Function/s of Space in Sandra Cisneros’ The House on Mango Street Space occupies a central role in Sandra Cisneros’ coming-of-age novel The House on Mango Street. Using the example of the house shows this very plainly. This can be seen at the very beginning of the book, namely the title. Although it is a female Bildungsroman, the novel is not named after its protagonist Esperanza Cordero, but her residence. It shows that Cisneros attached much importance to the house on Mango Street and the reader also learns that it is of central significance for the development of the young girl.
On Mango Street, she develops not only physically, but also in terms of her character and her own identity. That is why I will concentrate on the function of the house rather than on other different settings in the novel. Usually, the house is a symbol for warmth and shelter. It represents the place of the family and where one belongs to. But the first sentence of the initial vignette shows, that this does not apply to the house on Mango Street. Esperanza’s family has been constantly on the move and they lived in several apartments in different cities.
Don’t waste your time!
Order your assignment!
The feeling of being rooted therefore never existed, just as little as the feeling of comfort. For Esperanza, the house on Mango Street does not symbolize shelter, but shame. In the first vignette Esperanza depicts the family’s house in a very negative way, run down and with cramped confines. It is neither “[…] the house Papa talked about when he held a lottery ticket […]”, nor “[…] the house Mama dreamed up in the stories she told us before we went to bed. ” (Cisneros 4). The house on Mango Street is at last their own, but not the one Esperanza and her family have longed for.
It symbolizes “[t]he conflict between the promised land and the harsh reality” (Valdes “Canadian Review” 57). Especially for Esperanza, who is in quest of her own identity, reality and hope (Spanish: esperanza) diverge here, which means that Esperanza has not found her personal reality yet. She wishes to have “[a] real house. One I could point to. ” (Cisneros 5). This desire shows that the house also symbolizes the “American Dream” of having a comfortable home of one’s own, something the people of Esperanza’s community will probably never attain.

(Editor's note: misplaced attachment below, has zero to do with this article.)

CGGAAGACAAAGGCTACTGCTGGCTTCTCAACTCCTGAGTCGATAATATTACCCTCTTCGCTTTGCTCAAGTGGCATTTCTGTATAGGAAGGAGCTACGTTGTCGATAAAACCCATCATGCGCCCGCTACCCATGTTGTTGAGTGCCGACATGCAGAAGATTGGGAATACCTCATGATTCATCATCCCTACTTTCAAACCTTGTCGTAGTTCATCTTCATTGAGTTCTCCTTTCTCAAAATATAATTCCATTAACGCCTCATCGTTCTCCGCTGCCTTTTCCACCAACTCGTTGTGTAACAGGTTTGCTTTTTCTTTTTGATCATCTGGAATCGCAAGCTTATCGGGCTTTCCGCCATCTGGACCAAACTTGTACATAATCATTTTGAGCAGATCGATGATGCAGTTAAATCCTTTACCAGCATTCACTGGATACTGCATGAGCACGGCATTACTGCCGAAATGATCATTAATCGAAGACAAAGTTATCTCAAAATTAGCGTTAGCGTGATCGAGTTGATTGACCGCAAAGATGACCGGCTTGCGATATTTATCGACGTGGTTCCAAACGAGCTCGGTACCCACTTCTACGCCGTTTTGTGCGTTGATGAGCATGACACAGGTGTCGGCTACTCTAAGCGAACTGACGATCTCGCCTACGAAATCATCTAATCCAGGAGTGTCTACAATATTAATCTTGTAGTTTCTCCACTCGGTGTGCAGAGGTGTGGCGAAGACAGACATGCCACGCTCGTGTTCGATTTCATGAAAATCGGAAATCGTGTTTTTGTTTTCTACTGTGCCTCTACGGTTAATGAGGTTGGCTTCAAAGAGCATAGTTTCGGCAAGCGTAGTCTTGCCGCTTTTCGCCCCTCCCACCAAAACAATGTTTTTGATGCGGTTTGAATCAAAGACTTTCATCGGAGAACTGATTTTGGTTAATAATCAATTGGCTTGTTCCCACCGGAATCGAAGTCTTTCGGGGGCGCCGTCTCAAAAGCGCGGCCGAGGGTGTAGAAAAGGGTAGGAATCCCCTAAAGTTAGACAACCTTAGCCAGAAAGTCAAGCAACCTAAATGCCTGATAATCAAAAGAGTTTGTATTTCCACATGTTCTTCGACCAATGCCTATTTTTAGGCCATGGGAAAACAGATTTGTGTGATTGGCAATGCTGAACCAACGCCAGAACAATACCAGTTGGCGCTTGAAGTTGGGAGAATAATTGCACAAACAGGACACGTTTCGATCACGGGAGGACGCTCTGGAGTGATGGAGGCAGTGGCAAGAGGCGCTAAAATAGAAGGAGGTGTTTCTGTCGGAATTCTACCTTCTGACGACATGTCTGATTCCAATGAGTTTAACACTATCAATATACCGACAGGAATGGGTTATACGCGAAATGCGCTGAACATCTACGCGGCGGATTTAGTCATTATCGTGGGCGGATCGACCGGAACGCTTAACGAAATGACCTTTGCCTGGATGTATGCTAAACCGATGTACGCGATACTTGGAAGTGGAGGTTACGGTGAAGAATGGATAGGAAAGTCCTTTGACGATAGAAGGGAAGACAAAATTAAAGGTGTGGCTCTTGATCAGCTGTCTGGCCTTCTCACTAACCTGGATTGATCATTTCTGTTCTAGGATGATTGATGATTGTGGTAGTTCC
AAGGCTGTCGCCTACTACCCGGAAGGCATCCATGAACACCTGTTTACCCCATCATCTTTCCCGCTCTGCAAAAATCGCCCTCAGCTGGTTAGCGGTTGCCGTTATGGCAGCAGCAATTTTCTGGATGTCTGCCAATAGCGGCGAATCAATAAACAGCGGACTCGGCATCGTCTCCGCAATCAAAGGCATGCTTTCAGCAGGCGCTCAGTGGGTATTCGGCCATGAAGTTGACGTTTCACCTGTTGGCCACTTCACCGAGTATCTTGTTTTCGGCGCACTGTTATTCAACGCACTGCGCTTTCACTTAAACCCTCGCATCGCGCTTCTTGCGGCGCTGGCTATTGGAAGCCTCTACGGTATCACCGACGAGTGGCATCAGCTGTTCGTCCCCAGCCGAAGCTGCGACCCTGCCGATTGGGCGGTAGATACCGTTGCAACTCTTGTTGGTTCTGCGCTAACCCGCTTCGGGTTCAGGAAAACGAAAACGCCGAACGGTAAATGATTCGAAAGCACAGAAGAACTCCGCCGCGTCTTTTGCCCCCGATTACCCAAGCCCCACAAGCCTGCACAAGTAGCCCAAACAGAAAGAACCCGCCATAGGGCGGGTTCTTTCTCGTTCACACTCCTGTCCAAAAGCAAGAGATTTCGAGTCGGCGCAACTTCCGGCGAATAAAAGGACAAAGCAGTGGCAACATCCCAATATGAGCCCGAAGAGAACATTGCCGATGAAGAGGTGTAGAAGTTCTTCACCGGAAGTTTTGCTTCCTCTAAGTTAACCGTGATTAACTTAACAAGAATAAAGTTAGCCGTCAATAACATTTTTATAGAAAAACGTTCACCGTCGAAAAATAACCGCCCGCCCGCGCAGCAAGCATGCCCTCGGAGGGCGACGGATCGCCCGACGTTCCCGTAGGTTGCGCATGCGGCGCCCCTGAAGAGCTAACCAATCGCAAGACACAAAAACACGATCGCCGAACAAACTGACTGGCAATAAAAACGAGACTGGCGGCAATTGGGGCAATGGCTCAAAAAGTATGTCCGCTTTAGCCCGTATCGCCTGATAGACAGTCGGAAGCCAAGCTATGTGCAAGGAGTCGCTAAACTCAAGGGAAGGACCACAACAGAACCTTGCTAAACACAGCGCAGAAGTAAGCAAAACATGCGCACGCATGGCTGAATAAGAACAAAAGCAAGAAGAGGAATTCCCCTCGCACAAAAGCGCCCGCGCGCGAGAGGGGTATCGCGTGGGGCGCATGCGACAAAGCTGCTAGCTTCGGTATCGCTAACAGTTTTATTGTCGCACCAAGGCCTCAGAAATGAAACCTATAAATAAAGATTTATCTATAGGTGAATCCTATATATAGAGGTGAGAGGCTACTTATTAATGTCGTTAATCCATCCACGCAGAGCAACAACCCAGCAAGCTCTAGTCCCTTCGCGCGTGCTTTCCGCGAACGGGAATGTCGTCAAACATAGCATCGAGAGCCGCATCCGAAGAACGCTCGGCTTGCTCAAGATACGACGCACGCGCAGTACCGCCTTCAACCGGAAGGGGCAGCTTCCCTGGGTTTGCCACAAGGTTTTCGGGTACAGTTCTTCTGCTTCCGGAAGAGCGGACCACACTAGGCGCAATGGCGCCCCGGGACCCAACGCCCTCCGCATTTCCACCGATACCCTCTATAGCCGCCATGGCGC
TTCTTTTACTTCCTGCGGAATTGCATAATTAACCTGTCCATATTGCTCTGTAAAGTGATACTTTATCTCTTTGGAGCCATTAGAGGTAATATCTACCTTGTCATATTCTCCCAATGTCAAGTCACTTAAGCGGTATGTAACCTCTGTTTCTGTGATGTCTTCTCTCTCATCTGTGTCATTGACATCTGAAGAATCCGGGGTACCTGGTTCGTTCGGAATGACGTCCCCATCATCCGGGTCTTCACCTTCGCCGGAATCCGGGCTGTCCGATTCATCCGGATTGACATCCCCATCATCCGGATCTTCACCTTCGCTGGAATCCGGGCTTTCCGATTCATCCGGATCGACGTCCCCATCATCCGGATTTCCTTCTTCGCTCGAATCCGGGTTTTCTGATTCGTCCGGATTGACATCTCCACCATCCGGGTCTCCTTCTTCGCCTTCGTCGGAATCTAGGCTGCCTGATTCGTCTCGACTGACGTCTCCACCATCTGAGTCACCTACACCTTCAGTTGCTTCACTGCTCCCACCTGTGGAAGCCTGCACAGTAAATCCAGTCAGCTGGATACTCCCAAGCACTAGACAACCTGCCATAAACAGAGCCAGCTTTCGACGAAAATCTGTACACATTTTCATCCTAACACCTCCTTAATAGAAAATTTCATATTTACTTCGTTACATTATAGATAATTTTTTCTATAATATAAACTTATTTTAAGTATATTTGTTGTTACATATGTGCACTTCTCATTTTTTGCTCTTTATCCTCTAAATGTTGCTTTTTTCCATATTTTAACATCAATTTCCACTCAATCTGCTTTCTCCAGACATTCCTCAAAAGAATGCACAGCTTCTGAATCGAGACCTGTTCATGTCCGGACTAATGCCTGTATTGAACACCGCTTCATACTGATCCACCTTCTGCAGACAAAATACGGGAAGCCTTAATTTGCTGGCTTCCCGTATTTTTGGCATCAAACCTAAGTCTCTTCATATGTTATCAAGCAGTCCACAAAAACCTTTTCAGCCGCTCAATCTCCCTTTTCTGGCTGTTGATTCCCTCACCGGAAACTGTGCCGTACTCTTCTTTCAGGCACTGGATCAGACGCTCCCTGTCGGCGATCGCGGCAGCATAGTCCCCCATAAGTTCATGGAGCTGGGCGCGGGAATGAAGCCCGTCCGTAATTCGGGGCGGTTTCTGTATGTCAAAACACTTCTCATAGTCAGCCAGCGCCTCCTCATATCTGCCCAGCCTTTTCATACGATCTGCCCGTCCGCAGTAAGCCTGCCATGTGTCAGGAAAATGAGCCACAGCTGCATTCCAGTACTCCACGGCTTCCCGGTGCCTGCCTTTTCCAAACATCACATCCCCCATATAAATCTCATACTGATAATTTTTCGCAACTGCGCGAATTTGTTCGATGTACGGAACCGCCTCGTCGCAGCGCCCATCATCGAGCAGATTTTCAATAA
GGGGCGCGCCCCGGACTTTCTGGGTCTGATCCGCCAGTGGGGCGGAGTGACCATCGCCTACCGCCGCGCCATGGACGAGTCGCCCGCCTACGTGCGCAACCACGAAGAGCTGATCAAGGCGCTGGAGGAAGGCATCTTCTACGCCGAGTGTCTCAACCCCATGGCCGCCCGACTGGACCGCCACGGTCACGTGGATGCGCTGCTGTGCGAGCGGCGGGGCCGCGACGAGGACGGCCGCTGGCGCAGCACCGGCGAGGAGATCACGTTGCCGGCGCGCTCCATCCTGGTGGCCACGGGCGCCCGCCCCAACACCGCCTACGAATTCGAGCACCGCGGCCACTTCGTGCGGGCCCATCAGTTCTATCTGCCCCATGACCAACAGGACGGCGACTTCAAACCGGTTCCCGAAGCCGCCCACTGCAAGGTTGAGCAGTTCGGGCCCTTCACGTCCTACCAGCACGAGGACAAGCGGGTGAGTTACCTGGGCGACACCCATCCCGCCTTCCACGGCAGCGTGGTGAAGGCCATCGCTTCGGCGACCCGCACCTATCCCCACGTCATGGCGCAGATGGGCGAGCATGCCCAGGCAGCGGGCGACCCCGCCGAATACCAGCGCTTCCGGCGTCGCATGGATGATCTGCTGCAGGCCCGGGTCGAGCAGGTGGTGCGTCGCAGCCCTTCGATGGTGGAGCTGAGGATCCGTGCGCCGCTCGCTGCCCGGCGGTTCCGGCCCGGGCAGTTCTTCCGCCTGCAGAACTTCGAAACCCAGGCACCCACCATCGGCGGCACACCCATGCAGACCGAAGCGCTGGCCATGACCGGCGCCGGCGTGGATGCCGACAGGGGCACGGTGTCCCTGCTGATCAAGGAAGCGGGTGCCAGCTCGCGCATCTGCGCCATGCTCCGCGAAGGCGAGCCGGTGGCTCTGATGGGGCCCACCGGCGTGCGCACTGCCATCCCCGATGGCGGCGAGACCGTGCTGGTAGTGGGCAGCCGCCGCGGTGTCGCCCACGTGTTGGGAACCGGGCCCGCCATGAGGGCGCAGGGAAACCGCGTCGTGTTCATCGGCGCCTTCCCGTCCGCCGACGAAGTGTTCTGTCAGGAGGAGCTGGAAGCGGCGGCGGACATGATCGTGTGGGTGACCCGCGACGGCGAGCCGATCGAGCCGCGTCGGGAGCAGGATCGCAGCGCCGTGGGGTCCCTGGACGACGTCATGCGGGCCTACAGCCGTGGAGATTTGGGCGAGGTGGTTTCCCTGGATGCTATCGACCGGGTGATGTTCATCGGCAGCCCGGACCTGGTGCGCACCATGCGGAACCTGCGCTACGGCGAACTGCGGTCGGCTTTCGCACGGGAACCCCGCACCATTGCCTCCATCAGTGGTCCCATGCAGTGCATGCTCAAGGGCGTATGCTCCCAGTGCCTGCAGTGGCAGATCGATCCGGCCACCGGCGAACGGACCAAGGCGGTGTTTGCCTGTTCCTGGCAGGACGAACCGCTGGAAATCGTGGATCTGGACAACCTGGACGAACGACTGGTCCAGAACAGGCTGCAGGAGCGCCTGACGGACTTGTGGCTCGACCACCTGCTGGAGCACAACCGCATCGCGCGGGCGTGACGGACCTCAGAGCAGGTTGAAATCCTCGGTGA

Esperanza experiences that instead, they are often confronted with the fact that the house also functions as a symbol of female restriction. This proves the given traditional role of a Chicana, whose business concentrates on the household and on being wife and mother. In the novel, female restriction is also depicted in a more extreme way: Several women like Marin and Rafaela are restricted physically because they are locked indoors by their husbands. Esperanza clearly comes out against such a male-dominated home.
Although she is not sure who she is and still searches for her own identity, she clearly knows what she wants: a house all on her own, “Not a man’s house. Not a daddy’s. A house all my own. ” (Cisneros 108). According to that, having her own house stands for her longing for a self-determined space as an independent woman, in which she can be free to be herself, unconfined by either a husband or a father and without any social expectations. There is something, Esperanza didn’t realize yet: the fact “[…] that the house she seeks is, in reality, her person. (Valdes “Canadian Review” 58). Thus, the house functions as a metaphor for Esperanza’s identity formation. Apart from its importance for self-identification, the image of the house functions as a synecdoche: it is part of the community, a place of one’s own amidst the whole community and barrio. By interacting with the community, meaning communication and observation, Esperanza learns that she can only define herself through her relationship to the other people of her community.